In a rare moment of deceleration in the Korean peninsula tensions, North Korean leader Kim Jong-un put the missile strike on Guam on hold but warned the US against "reckless" provocations. Early on Tuesday, 15 August, the hermit kingdom's state media said Kim has decided to wait for little more time before he takes a final call on mounting a strike on the US island territory, which hosts key air and naval bases.
This comes shortly after it was revealed that Kim was briefed by North Korean forces on the detailed plan outlining an attack on Guam, following which the US warned this could escalate the situation into a full-fledged war. The reclusive regime had earlier said it was finalising plans to fire four long-range missiles at Guam.
The latest statement released by the Korean Central News Agency (KCNA) said Kim had examined and discussed the attacks plans with the country's top military leadership. The dispatch said Kim was happy with the preparations but added he wanted to watch out for any more "foolish and stupid conduct of the Yankees" before he gives the final green signal.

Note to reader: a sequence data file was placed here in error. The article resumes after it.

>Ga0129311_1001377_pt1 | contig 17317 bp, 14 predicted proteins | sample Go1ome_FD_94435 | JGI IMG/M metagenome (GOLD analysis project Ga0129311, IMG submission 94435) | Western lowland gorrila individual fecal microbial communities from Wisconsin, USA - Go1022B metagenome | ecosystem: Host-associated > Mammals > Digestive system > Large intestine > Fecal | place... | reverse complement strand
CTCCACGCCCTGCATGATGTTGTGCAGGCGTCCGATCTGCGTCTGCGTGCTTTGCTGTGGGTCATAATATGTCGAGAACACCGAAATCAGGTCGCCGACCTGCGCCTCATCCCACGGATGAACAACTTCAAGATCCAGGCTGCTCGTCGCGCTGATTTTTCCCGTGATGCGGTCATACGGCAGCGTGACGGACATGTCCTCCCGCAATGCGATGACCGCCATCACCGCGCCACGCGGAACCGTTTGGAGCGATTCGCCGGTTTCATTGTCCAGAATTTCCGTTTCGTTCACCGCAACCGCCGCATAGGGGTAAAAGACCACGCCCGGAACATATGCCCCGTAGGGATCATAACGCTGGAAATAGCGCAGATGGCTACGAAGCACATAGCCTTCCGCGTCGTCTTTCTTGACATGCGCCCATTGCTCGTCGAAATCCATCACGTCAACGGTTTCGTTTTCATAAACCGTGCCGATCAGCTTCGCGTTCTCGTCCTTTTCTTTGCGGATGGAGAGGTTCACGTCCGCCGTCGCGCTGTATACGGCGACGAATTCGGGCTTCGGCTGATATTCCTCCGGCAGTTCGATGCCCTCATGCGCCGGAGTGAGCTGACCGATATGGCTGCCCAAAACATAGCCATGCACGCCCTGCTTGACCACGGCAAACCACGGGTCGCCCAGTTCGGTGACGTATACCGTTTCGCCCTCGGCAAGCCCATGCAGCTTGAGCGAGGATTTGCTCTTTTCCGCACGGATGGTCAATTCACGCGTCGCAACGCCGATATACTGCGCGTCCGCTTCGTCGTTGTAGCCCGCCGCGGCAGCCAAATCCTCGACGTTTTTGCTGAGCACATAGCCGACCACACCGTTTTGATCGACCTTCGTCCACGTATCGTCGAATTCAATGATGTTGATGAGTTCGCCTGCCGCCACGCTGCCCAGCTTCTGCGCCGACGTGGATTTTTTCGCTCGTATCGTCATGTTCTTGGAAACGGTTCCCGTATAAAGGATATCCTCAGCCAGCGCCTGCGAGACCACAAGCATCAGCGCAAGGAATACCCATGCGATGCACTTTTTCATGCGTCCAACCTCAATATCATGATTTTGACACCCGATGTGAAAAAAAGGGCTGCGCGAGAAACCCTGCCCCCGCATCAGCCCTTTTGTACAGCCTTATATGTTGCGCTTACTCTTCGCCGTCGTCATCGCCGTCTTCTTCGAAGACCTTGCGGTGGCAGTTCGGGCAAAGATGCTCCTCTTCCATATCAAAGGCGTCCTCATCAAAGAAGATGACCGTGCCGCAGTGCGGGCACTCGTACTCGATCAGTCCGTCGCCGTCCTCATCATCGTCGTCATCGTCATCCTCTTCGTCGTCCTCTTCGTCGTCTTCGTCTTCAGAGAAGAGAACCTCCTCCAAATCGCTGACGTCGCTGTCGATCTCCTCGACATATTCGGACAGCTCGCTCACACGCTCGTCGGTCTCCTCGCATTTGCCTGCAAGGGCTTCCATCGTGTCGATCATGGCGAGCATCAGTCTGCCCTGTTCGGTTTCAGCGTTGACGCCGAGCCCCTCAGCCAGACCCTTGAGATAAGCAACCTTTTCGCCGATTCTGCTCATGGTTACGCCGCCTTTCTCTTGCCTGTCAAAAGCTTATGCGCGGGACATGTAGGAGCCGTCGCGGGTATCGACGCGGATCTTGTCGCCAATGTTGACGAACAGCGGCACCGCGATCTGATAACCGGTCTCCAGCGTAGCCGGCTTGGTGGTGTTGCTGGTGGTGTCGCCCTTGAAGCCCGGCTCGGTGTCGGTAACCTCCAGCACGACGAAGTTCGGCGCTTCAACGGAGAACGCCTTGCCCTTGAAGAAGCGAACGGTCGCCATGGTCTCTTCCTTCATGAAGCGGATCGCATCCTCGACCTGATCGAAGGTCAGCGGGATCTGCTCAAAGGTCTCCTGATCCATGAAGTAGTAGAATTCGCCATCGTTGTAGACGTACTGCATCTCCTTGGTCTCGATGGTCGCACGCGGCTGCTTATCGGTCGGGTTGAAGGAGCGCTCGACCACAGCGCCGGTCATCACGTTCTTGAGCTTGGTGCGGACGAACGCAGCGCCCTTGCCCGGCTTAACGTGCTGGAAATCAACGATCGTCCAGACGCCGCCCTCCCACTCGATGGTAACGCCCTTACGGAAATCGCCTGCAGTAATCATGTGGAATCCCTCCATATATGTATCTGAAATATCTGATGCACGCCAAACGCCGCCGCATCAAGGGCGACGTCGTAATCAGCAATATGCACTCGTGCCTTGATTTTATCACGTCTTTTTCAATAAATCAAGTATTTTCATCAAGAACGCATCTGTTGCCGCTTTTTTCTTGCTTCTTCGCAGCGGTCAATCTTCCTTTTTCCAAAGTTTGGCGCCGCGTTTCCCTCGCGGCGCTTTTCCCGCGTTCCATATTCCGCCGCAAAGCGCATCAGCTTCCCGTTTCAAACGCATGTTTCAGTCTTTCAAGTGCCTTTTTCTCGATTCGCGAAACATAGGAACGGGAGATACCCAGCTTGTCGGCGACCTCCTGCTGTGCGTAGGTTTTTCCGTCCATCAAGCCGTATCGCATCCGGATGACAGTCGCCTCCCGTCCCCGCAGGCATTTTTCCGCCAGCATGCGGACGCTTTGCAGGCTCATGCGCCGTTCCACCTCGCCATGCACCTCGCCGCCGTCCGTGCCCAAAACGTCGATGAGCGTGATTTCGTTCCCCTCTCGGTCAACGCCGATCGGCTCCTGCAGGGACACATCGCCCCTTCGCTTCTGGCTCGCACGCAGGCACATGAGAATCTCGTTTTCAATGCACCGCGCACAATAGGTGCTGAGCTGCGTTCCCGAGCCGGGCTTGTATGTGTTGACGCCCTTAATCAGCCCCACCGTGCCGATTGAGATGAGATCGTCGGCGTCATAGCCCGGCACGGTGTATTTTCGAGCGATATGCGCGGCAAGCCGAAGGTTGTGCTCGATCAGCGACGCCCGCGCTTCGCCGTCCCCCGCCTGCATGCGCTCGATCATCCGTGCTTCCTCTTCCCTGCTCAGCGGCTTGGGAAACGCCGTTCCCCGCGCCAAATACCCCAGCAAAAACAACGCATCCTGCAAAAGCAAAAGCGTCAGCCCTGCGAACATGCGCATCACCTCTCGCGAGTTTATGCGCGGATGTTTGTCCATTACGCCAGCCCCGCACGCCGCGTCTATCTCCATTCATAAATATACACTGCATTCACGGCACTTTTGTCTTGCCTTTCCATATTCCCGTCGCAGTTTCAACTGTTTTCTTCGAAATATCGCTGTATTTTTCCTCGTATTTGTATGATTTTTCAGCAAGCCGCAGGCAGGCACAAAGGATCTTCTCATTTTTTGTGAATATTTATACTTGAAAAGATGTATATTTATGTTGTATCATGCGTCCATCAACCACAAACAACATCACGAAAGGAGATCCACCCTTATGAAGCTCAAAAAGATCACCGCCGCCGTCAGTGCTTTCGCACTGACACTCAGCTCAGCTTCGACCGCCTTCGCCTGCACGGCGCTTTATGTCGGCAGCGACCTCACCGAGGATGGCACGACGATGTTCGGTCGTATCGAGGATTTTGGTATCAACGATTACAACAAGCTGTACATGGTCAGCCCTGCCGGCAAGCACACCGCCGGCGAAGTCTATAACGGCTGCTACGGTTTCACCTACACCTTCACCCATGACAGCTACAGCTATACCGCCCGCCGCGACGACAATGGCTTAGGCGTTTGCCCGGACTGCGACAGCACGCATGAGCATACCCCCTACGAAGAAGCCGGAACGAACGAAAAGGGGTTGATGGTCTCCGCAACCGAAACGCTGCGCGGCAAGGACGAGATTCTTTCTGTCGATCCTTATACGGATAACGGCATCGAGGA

The rogue state's detailed plan on an attack against Guam, home to about 160,000 people, ratcheted up tensions in the region with US President Donald Trump promising "fire and fury".
"If the Yankees persist in their extremely dangerous reckless actions on the Korean peninsula and in its vicinity, testing the self-restraint of the DPRK [ the Democratic People's Republic of Korea – North Korea's official name], the latter will make an important decision as it already declared, warning the US that it should think reasonably and judge properly not to suffer shame that it is hit by the DPRK again," said Kim, according to the KCNA.
Technically, this means the North is not gearing up to launch its missiles on Guam but the unpredictable nation and its supreme leadership are known to carry out belligerent acts in the past. The North's actions would also depend on how the US and South Korea carry out their scheduled annual drills later in August.